Thoughts on Spirit

by Joe McKay

“Coincidence is God’s way of remaining anonymous.” Albert Einstein

These words, when I first read them years ago, startled me. Hadn’t I been certain for all of my adult life that Physics and “God” could not co-habitate my thinking? How could I reconcile Einstein’s very clear assertion that a “spiritual being” operates in our everyday lives? Wow!

Years of metaphysical and lexicological study later (also “coincidental” ?!), I have come to believe that the so-called mysteries of life are best understood if we study ordinariness. By focusing on the original definition of “coincidence,” “occupation of the same space,” rather than the “by chance” meaning it has taken on, we can make progress in breaching the alienation of the “ordinary” and the “extraordinary.”

We tend to be surprised by coincidence, thinking of it as akin to winning a prize in a lottery. But what if we taught ourselves to see everything as special, as Walt Whitman suggests in his poem Miracles, “as to me I know of nothing else but miracles.Would we then recognize the “hand of God” at work every day in the people, creatures, things, and places we encounter? “look at strangers opposite me riding in the streetcar, or watch honey-bees busy around the hive of a summer forenoon…”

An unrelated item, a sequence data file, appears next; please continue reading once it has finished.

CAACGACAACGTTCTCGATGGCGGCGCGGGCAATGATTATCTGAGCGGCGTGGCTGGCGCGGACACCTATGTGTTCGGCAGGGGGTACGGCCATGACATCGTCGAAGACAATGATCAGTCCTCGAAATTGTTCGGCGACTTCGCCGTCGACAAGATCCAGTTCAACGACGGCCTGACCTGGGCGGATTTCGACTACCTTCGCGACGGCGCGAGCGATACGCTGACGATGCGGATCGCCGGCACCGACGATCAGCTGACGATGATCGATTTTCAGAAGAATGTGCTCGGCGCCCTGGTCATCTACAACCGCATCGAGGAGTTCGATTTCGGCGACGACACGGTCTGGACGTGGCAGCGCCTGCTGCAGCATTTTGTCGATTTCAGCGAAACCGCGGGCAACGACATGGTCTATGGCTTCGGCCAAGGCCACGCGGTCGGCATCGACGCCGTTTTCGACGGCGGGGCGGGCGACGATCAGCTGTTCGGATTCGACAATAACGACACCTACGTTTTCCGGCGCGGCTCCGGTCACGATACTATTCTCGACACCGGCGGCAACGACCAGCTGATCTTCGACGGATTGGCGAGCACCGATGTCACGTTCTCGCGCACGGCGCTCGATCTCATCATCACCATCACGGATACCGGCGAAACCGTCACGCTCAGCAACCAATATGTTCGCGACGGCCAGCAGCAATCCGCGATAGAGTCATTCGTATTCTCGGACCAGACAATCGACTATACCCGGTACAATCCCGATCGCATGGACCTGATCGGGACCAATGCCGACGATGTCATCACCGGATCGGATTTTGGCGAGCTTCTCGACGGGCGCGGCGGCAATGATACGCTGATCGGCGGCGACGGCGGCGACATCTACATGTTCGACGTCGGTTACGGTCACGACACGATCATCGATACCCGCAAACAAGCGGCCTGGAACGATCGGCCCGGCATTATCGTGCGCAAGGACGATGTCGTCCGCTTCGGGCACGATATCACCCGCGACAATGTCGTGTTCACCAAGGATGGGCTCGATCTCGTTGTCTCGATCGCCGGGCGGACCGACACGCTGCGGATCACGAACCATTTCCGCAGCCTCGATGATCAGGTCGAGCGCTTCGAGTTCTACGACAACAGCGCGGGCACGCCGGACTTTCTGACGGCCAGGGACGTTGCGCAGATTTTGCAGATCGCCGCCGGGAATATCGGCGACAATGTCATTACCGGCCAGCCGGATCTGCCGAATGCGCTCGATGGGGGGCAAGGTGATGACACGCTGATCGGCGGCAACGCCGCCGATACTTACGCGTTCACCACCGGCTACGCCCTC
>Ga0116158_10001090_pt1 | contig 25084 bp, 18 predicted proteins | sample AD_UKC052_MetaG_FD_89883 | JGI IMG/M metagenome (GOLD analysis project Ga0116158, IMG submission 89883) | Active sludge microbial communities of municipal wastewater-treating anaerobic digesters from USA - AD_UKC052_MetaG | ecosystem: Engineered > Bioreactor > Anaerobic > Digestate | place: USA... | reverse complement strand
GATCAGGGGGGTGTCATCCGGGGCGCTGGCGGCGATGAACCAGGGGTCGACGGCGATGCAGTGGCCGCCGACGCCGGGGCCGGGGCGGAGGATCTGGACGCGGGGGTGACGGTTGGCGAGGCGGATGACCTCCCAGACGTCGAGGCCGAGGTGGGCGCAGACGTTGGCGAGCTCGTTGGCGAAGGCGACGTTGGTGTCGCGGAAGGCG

Would not the appearance in our lives of someone or something we need at “just the right time” then seem natural? …our clear awareness of our need and our expectation/belief that it could be readily satisfied…simply an example of how things work? I.e., seeing the problem and the answer simultaneously, because they “occupy the same space.”

Horace Walpole, an eighteenth century English writer, coined the word “serendipity,” inspired by an old Persian tale, “The Three Princes of Serendip.” As they explored their world, the young men were always making discoveries, “by accident and sagacity,” of things they were not knowingly seeking. In other words, by having their minds and senses wide open, by taking in even “collateral” material from the vast milieu they observed, they would have all that they needed … delivered in place and on time!

Is this a way to live? … dependent on coincidence (the old definition, which states that what we need and what’s available to satisfy our needs are both right before us) ?? Is this madness, akin to hoping we win the lottery in order to survive … or is it simply a recognition of the amazing abundance amidst which we live???

Does it negate the need for “striving,” arguably the cornerstone of our Judeo-Christian ethic?

It really depends on how you choose to view and experience life … on how you choose to handle the “God issue” …

Einstein seems to have done pretty well living “coincidentally” …

 

 

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